Told in a non-linear fashion, Takeshi's vision of capricious nihilism begins with Nishi (Takeshi as his alter-ego 'Beat' Takeshi), a police detective, on a stakeout. His partner, Horibe (Ron Osugi), suggests to Nishi that he go visit his wife, who is stricken with terminal leukemia. Nishi takes his partner's advice, and goes to the hospital. However, in his absence, Horibe is shot and the injuries he sustains confine him to a wheelchair for the rest of his life. During the pursuit of the shooter, another police officer that Nishi works with is killed, and his wife must work in a restaurant to pay the bills. These events, and the impending loss of his wife, compel Nishi to bring closure to the loose ends of his life. He takes his wife Miyuki (Kayoko Kishimoto) on her 'last' vacation, helps Horibe discover a newfound passion for painting, and provides money for the dead officer's family.

Despite the melodramatic qualities of the story, "Hana-Bi" is the prototypical Takeshi Kitano film, a bizarre dance of silence and violence. The most noticeable feature of "Hana-Bi" is Takeshi's penchant for long, serene static shots that suddenly explode into brutal violence, a technique he first developed in "Violent Cop". Instead of glamorizing acts of violence, like his Hong Kong counterpart John Woo, Takeshi prefers to provide an inescapable perspective on the shock of violence, from the point of view of an unblinking camera (according to the Takeshi, he was influenced by the famous documentary footage of a suspected Viet Cong guerilla being executed by an American soldier). These spontaneous bursts of violence are constantly counterpointed by the tranquil images of Horibe's paintings, and some subtle yet slapstick humor, an extension of Takeshi's many years as a comedian.

Silence and violence

Another aspect of Takeshi's films is the 'contemplative' camera work, which has the camera linger on the facial expressions of its subjects or dwell longingly on a landscape, conveying the perspective of the introspective mind. The long-static shots and 'contemplative' camera work, while achieving Takeshi's minimalist vision, can be frustrating to the unaccustomed viewer, who may see the film as a poorly-paced, meandering, and pointless exercise.

The typical Takeshi protagonist is usually subject to opposing internal forces, and not surprisingly, Nishi is a character of stark contrasts, brilliantly underacted by Takeshi. He is a man of few words with an almost immutable stern facial expression-- one of the running gags in the film is how little Nishi speaks, even when a doctor suggests that Nishi talk with his wife to help her deal with the illness. He is also a loving husband to Miyuki, and takes responsibility for his fallen comrades. On the other hand, he is subject to outbursts of pugilistic behavior-- a man on a beach makes fun of Miyuki putting dead flowers into water, and Nishi brutally beats him. However, one differentiating aspect of "Hana-Bi" over Takeshi's previous films is the juxtaposition of the tragic protagonist with a redemptive character-- Horibe. Nishi and Horibe are on divergent paths: the former is on a self-destructive path to bring closure to his past, while the latter, through his new-found past-time of painting, eschews his violence-ridden past for a path of self-enlightenment. In Takeshi's worldview, it seems that there is only one path to redemption-- to face impending loss with a welcoming and tractable outlook.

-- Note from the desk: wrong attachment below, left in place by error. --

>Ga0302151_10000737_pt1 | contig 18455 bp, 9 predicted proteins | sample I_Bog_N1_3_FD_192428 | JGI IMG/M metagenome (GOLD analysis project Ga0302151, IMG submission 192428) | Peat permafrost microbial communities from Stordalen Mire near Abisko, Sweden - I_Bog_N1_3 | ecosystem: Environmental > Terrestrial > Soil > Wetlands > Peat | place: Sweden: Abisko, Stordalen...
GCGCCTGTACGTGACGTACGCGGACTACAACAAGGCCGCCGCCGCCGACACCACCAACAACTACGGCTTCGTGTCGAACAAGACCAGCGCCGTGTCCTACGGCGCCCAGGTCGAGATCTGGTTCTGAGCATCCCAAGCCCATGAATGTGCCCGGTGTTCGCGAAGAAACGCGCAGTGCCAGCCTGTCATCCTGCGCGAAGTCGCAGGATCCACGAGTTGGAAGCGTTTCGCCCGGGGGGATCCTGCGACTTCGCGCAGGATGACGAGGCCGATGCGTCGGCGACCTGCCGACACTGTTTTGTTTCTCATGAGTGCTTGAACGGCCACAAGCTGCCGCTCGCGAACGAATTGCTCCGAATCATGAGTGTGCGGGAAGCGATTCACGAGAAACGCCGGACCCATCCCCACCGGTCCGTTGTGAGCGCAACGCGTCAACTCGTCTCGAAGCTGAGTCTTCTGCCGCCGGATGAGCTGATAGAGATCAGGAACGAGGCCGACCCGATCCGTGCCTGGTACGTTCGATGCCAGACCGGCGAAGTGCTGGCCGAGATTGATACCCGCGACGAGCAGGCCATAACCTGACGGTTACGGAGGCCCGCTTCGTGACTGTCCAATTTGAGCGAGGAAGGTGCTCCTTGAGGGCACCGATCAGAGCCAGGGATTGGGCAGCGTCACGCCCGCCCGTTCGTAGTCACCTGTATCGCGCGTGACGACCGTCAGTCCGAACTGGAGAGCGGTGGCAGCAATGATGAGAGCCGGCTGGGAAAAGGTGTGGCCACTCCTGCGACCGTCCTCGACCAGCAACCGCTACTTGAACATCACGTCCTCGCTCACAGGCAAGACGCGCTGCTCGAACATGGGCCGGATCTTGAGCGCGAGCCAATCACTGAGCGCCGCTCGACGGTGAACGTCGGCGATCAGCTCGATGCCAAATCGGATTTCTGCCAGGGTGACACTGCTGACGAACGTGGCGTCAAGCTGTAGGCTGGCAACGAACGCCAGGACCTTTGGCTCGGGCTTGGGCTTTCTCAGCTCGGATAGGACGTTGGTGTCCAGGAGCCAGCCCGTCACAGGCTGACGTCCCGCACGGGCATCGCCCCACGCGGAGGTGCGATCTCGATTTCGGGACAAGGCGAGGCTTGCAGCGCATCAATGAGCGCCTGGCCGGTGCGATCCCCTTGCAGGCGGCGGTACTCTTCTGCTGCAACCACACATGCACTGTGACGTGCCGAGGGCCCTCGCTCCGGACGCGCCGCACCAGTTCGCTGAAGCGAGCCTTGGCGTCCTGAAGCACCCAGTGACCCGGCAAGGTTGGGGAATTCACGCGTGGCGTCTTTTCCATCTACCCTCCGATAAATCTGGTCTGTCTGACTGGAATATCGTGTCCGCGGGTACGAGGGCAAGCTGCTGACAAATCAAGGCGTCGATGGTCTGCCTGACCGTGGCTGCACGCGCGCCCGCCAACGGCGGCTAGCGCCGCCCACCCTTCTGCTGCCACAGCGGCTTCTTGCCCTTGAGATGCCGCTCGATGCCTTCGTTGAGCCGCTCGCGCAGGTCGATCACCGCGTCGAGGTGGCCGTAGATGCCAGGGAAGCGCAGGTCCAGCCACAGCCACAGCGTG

"Hana-Bi" is a poignant tale of tragic loss, and of our reactions to such loss, in a world rife with contradiction. Those viewers expecting the over-the-top action of Takeshi's Asian peers will be disappointed-- his films are more European in flavor, atmospheric both in intent and execution. But once you overcome the initial aversion to the idiosyncracies of Takeshi Kitano's minimalist style, you will begin to understand why he is considered one of the world's foremost directors.